Review: Disgaea: Hour of Darkness

Disgaea: Hour of Darkness, received its North American release in August 2003 and helped cement Nippon Ichi Software (NIS) as a fan-favourite publisher and developer. This was only the third game NIS released in North America, pre-dating NIS America (NISA), and was published by Atlus.

It's Disgaea, dood!
This inaugural chapter in the Disgaea series chronicles the misadventures of Laharl, the demon prince and would-be Overlord of the Netherworld. The game opens with Laharl waking from a two year nap to find one of his vassals, Etna, standing over him surrounded rather conspicuously with weapons. She informs him that his father, King Krichevskoy has died, and the Netherworld is in chaos with no recognized ruler. The player journeys with Laharl and his assorted vassals as he strives to claim and then maintain his birthright. Along the way he is joined by Flonne, an Angel Trainee from Celestia as well as Jennifer and Captain Gordon, Defender of Earth. Words simply cannot express the bizarre and hilarious nature of the group’s missions and interpersonal relationships.

Character design and development is truly where this game shines. Every character is brilliantly faceted, memorable, and generally hilarious. Captain Gordon is the typical cheesy 1930s comic hero, right down to his campy, bravado-riddled voice. Etna and Laharl are so unabashedly evil, and serve as wonderful foils for the love-obsessed, sweeter-than-sugar Flonne. Meanwhile, the denizens of the Netherworld are surrounded by Prinnies: essentially peg-legged penguins who scream “dood!” and explode at the slightest provocation.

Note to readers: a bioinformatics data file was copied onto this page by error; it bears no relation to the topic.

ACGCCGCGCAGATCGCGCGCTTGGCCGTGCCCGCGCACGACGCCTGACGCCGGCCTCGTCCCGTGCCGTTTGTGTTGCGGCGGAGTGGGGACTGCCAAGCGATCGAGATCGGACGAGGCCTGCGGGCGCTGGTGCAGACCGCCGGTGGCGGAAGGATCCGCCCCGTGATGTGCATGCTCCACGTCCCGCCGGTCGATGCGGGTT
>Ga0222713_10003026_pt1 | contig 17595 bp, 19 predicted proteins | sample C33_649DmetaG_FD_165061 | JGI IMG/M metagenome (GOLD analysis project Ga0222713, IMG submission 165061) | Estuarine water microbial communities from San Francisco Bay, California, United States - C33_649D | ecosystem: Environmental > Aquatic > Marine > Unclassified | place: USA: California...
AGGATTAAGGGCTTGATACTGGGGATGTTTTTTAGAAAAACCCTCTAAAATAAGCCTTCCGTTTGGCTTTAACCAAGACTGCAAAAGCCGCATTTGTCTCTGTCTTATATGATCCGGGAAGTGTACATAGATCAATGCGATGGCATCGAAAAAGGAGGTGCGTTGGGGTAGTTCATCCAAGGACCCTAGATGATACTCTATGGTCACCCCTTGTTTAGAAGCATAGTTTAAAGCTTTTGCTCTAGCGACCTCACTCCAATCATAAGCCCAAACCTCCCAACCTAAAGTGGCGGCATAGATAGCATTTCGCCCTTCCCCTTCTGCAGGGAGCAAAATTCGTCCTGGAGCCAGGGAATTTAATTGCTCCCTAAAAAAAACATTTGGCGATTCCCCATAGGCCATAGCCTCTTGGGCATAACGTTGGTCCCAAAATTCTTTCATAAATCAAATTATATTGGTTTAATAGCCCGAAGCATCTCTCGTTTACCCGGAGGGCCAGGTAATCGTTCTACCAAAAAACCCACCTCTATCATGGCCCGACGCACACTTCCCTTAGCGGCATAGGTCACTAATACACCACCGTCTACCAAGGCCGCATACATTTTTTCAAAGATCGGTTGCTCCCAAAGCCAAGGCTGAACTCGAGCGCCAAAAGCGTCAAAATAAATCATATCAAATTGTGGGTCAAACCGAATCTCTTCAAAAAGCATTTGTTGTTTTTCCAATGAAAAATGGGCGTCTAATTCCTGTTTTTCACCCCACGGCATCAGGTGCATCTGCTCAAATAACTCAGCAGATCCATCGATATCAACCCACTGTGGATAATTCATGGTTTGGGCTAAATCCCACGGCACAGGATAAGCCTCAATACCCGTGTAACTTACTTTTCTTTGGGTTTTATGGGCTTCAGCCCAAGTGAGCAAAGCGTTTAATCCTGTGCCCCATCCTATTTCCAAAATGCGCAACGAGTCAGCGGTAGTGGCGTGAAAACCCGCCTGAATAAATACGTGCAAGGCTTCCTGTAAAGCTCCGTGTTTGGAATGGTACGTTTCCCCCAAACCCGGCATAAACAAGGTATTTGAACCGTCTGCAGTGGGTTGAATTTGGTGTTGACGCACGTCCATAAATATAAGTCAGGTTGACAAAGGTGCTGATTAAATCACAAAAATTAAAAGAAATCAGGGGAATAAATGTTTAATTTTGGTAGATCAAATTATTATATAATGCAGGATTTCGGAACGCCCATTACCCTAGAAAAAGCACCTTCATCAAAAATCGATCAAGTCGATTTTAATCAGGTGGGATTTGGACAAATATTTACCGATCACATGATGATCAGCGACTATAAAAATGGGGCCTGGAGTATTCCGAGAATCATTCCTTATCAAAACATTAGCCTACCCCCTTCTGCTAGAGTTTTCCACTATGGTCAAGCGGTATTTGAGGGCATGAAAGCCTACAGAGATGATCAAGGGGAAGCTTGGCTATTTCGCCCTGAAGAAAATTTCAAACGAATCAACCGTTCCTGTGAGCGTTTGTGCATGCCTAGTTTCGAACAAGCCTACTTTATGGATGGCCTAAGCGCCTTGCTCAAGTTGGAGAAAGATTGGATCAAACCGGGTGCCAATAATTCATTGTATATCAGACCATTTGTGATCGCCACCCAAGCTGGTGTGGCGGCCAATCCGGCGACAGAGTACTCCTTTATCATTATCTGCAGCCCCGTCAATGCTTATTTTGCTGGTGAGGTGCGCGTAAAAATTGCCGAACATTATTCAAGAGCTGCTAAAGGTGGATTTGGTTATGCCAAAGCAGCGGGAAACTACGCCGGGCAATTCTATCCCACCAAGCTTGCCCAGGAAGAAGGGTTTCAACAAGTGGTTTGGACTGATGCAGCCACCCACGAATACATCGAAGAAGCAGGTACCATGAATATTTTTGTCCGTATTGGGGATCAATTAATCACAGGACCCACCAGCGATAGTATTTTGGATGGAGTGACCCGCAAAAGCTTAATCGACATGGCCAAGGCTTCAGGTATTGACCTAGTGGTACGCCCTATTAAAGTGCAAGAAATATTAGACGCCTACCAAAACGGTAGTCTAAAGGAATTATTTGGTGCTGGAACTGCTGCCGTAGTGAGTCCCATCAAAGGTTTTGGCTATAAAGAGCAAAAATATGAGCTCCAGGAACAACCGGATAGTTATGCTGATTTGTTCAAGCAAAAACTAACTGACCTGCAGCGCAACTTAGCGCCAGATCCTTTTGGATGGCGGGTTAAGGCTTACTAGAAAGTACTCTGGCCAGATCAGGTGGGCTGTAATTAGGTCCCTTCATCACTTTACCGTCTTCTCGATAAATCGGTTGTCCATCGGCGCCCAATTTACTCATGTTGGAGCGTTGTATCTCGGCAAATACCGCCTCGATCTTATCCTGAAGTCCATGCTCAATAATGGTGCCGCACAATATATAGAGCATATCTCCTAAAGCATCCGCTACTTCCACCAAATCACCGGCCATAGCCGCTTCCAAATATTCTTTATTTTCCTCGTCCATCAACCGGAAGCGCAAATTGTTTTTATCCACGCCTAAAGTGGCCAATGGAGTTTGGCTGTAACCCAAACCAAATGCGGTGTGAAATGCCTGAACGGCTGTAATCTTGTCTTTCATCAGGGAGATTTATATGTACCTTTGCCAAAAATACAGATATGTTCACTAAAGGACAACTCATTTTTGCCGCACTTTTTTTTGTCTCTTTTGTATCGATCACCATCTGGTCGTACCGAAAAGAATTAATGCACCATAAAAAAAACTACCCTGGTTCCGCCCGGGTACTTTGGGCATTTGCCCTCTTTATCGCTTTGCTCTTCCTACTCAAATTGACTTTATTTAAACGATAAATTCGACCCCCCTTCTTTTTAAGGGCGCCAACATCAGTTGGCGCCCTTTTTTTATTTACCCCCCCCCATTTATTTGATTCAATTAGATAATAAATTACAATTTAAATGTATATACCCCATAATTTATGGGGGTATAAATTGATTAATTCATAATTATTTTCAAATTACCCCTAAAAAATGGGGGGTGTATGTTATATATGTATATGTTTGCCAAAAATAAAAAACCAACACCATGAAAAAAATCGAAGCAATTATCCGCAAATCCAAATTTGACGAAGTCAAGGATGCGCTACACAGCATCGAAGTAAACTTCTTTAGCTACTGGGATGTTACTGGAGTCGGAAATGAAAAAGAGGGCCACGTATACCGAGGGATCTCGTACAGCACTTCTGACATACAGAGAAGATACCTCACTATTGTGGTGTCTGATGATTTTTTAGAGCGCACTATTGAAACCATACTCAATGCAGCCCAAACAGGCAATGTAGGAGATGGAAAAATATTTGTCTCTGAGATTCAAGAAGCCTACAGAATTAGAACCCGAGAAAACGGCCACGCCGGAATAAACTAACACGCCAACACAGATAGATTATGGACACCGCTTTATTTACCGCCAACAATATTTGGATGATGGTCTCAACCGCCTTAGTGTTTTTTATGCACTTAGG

Another selling point of the game is its battle system. Disgaea: Hour of Darkness is a turn-based tactical RPG. Characters move or throw each other across a map and attack enemies using an assortment of physical, magical, and otherwise ‘special’ attacks. A key element to the battle system, this game’s je ne c’est quoi is the Geo Panel system. The map may contain Geo Symbols, items that add certain extra effects to map panels that are the same colour as the panel the Geo Symbol is on. There are a wide variety of positive and negative effects available, and generally affect both friendly and unfriendly units. Some examples of possible effects are immunity, silence, and increased damage. Strategic players can move or destroy Geo Symbols to give themselves an advantage.

There is so much to this game. There is truly an overabundance of job classes to choose from for players, as well as playable monster races to choose from. Disgaea is also rich with side content, though as one NPC reassuringly tells the player, the game actually can be completed with minimal knowledge and exploration. It is simply more interesting to explore things like the Item World, and the Dark Assembly.

Worst. Assassin. Ever.
Although the game is more than a few years old, being an early release on the Playstation 2, it has aged quite gracefully. The quality of the dialogue and voice acting still ranks very high. The graphics are of the slightly exaggerated anime style as opposed to a more realistic style, and this style has not changed considerably as we have moved into the current generation of consoles.

If anyone has not taken the time to explore this series, kindly remove thyself from beneath yonder rock, and give it a chance. As any gamer familiar with this or other NISA work can attest, a short review can really only scratch at the surface of what these games offer.


  1. Yea, i have been playing this on my PSP and i LOVE it the only thing i dont like, and this might just be because im early in the game but, i dont like how created characters start at level 1 i think there should be a way to level them up while creating said characters.